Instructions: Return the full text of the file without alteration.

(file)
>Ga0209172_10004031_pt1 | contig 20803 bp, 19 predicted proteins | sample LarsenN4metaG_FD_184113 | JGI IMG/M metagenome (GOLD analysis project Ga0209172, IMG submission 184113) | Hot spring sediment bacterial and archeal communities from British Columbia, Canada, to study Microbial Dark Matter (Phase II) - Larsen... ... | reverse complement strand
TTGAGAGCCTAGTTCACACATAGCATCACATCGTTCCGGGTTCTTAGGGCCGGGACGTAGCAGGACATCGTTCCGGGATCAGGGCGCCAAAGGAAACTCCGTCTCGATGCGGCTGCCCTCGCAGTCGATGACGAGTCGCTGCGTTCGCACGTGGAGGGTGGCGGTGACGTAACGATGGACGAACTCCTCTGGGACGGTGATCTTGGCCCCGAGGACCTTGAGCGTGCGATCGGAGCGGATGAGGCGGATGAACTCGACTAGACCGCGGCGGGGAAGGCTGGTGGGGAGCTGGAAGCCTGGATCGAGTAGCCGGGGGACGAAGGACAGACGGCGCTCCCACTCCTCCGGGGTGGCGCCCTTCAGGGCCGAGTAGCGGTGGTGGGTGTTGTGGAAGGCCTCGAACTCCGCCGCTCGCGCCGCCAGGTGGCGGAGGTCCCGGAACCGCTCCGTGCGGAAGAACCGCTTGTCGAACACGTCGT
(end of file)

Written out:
>Ga0209172_10004031_pt1 | contig 20803 bp, 19 predicted proteins | sample LarsenN4metaG_FD_184113 | JGI IMG/M metagenome (GOLD analysis project Ga0209172, IMG submission 184113) | Hot spring sediment bacterial and archeal communities from British Columbia, Canada, to study Microbial Dark Matter (Phase II) - Larsen... ... | reverse complement strand
TTGAGAGCCTAGTTCACACATAGCATCACATCGTTCCGGGTTCTTAGGGCCGGGACGTAGCAGGACATCGTTCCGGGATCAGGGCGCCAAAGGAAACTCCGTCTCGATGCGGCTGCCCTCGCAGTCGATGACGAGTCGCTGCGTTCGCACGTGGAGGGTGGCGGTGACGTAACGATGGACGAACTCCTCTGGGACGGTGATCTTGGCCCCGAGGACCTTGAGCGTGCGATCGGAGCGGATGAGGCGGATGAACTCGACTAGACCGCGGCGGGGAAGGCTGGTGGGGAGCTGGAAGCCTGGATCGAGTAGCCGGGGGACGAAGGACAGACGGCGCTCCCACTCCTCCGGGGTGGCGCCCTTCAGGGCCGAGTAGCGGTGGTGGGTGTTGTGGAAGGCCTCGAACTCCGCCGCTCGCGCCGCCAGGTGGCGGAGGTCCCGGAACCGCTCCGTGCGGAAGAACCGCTTGTCGAACACGTCGT